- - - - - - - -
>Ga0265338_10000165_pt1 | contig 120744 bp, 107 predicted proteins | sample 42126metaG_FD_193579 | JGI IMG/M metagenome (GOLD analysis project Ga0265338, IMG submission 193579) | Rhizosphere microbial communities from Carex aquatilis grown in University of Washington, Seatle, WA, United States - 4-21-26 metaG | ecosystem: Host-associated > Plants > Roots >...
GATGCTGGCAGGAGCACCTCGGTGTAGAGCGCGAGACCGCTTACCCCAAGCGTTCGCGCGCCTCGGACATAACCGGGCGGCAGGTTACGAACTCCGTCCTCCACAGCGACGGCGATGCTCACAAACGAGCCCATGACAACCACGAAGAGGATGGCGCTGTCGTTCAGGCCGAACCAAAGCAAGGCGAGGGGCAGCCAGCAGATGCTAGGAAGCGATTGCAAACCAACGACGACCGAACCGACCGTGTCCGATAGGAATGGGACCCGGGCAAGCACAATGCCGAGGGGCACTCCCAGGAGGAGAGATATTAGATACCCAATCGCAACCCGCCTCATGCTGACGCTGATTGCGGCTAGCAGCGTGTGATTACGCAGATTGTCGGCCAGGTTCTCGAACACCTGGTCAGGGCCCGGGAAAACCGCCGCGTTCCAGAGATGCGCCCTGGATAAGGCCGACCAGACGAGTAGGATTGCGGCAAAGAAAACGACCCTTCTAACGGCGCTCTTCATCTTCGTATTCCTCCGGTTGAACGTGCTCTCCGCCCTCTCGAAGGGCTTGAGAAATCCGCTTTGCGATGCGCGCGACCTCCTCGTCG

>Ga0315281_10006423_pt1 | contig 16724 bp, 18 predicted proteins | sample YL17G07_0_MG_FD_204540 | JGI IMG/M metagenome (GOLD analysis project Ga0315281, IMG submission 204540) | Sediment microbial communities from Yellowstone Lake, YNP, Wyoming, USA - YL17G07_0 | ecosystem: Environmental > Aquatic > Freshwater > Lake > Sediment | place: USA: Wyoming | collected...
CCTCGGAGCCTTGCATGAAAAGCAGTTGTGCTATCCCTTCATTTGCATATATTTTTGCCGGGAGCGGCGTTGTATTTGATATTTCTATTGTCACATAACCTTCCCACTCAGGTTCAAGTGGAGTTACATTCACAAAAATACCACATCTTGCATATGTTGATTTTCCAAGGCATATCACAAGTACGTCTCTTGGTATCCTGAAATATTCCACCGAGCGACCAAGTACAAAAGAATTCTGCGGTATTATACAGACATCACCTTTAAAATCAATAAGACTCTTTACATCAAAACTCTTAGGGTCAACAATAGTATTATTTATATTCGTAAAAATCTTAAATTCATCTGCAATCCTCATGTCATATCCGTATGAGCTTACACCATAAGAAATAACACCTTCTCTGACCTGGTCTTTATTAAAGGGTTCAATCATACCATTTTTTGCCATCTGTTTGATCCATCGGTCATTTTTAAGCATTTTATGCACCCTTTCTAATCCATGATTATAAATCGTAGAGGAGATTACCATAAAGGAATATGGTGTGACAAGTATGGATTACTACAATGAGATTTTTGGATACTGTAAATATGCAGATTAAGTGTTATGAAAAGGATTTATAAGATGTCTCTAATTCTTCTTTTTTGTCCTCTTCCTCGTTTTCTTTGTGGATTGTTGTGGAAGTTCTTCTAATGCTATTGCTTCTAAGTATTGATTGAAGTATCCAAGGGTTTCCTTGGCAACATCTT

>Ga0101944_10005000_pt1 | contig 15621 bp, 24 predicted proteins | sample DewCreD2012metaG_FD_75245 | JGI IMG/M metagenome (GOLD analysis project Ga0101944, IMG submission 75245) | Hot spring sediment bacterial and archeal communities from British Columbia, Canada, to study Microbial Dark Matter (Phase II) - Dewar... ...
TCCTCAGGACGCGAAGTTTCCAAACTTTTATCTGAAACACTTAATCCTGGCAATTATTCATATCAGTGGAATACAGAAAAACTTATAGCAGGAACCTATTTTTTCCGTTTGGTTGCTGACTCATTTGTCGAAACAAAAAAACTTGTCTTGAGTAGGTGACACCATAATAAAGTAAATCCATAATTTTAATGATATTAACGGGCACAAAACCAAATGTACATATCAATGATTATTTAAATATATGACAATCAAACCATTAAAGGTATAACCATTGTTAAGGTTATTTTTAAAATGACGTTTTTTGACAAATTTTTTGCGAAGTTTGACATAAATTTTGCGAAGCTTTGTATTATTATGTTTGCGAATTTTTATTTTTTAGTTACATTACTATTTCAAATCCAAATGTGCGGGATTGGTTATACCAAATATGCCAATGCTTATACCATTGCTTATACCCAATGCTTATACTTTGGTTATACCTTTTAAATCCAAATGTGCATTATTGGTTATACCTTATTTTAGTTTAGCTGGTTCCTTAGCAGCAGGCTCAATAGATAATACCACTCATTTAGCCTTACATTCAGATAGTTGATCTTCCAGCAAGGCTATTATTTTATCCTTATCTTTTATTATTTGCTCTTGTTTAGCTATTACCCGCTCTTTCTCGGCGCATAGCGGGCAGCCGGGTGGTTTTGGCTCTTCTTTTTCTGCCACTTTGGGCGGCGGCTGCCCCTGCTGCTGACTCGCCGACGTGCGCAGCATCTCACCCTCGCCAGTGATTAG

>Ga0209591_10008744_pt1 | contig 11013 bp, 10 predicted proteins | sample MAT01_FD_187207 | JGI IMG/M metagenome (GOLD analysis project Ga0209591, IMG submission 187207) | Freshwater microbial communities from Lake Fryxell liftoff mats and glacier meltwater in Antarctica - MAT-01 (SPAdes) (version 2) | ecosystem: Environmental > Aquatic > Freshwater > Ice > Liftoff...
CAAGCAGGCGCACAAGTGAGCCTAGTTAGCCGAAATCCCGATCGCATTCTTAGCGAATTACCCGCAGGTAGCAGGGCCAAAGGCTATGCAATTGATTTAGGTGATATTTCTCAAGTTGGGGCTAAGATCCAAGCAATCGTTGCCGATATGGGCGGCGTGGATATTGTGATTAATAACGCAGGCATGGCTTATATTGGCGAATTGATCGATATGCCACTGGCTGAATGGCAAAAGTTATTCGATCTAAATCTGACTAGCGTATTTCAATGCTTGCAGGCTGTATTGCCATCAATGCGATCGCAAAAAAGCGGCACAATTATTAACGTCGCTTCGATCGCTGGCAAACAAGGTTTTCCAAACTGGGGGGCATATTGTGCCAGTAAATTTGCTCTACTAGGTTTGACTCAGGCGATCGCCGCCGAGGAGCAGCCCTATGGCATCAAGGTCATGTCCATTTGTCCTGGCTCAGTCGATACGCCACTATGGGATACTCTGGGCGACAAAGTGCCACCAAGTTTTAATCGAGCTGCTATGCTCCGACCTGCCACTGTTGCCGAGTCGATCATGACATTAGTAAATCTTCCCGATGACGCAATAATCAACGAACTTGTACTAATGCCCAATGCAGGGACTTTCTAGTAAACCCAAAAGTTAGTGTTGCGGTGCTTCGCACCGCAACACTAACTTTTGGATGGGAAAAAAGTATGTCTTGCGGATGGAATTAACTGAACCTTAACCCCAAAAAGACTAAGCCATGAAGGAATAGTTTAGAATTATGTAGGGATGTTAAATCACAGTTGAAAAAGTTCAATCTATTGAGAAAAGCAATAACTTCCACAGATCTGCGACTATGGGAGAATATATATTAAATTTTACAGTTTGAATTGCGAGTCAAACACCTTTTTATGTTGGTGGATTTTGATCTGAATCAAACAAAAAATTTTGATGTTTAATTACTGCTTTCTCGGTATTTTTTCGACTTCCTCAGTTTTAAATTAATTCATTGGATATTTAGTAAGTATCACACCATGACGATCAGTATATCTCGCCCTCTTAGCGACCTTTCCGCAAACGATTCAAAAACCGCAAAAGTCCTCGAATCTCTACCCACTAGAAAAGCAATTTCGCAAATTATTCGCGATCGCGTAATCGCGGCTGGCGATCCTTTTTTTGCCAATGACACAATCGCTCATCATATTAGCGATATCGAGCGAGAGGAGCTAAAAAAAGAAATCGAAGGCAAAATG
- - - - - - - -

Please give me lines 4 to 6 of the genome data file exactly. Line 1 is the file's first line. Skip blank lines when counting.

CCTCGGAGCCTTGCATGAAAAGCAGTTGTGCTATCCCTTCATTTGCATATATTTTTGCCGGGAGCGGCGTTGTATTTGATATTTCTATTGTCACATAACCTTCCCACTCAGGTTCAAGTGGAGTTACATTCACAAAAATACCACATCTTGCATATGTTGATTTTCCAAGGCATATCACAAGTACGTCTCTTGGTATCCTGAAATATTCCACCGAGCGACCAAGTACAAAAGAATTCTGCGGTATTATACAGACATCACCTTTAAAATCAATAAGACTCTTTACATCAAAACTCTTAGGGTCAACAATAGTATTATTTATATTCGTAAAAATCTTAAATTCATCTGCAATCCTCATGTCATATCCGTATGAGCTTACACCATAAGAAATAACACCTTCTCTGACCTGGTCTTTATTAAAGGGTTCAATCATACCATTTTTTGCCATCTGTTTGATCCATCGGTCATTTTTAAGCATTTTATGCACCCTTTCTAATCCATGATTATAAATCGTAGAGGAGATTACCATAAAGGAATATGGTGTGACAAGTATGGATTACTACAATGAGATTTTTGGATACTGTAAATATGCAGATTAAGTGTTATGAAAAGGATTTATAAGATGTCTCTAATTCTTCTTTTTTGTCCTCTTCCTCGTTTTCTTTGTGGATTGTTGTGGAAGTTCTTCTAATGCTATTGCTTCTAAGTATTGATTGAAGTATCCAAGGGTTTCCTTGGCAACATCTT

>Ga0101944_10005000_pt1 | contig 15621 bp, 24 predicted proteins | sample DewCreD2012metaG_FD_75245 | JGI IMG/M metagenome (GOLD analysis project Ga0101944, IMG submission 75245) | Hot spring sediment bacterial and archeal communities from British Columbia, Canada, to study Microbial Dark Matter (Phase II) - Dewar... ...
TCCTCAGGACGCGAAGTTTCCAAACTTTTATCTGAAACACTTAATCCTGGCAATTATTCATATCAGTGGAATACAGAAAAACTTATAGCAGGAACCTATTTTTTCCGTTTGGTTGCTGACTCATTTGTCGAAACAAAAAAACTTGTCTTGAGTAGGTGACACCATAATAAAGTAAATCCATAATTTTAATGATATTAACGGGCACAAAACCAAATGTACATATCAATGATTATTTAAATATATGACAATCAAACCATTAAAGGTATAACCATTGTTAAGGTTATTTTTAAAATGACGTTTTTTGACAAATTTTTTGCGAAGTTTGACATAAATTTTGCGAAGCTTTGTATTATTATGTTTGCGAATTTTTATTTTTTAGTTACATTACTATTTCAAATCCAAATGTGCGGGATTGGTTATACCAAATATGCCAATGCTTATACCATTGCTTATACCCAATGCTTATACTTTGGTTATACCTTTTAAATCCAAATGTGCATTATTGGTTATACCTTATTTTAGTTTAGCTGGTTCCTTAGCAGCAGGCTCAATAGATAATACCACTCATTTAGCCTTACATTCAGATAGTTGATCTTCCAGCAAGGCTATTATTTTATCCTTATCTTTTATTATTTGCTCTTGTTTAGCTATTACCCGCTCTTTCTCGGCGCATAGCGGGCAGCCGGGTGGTTTTGGCTCTTCTTTTTCTGCCACTTTGGGCGGCGGCTGCCCCTGCTGCTGACTCGCCGACGTGCGCAGCATCTCACCCTCGCCAGTGATTAG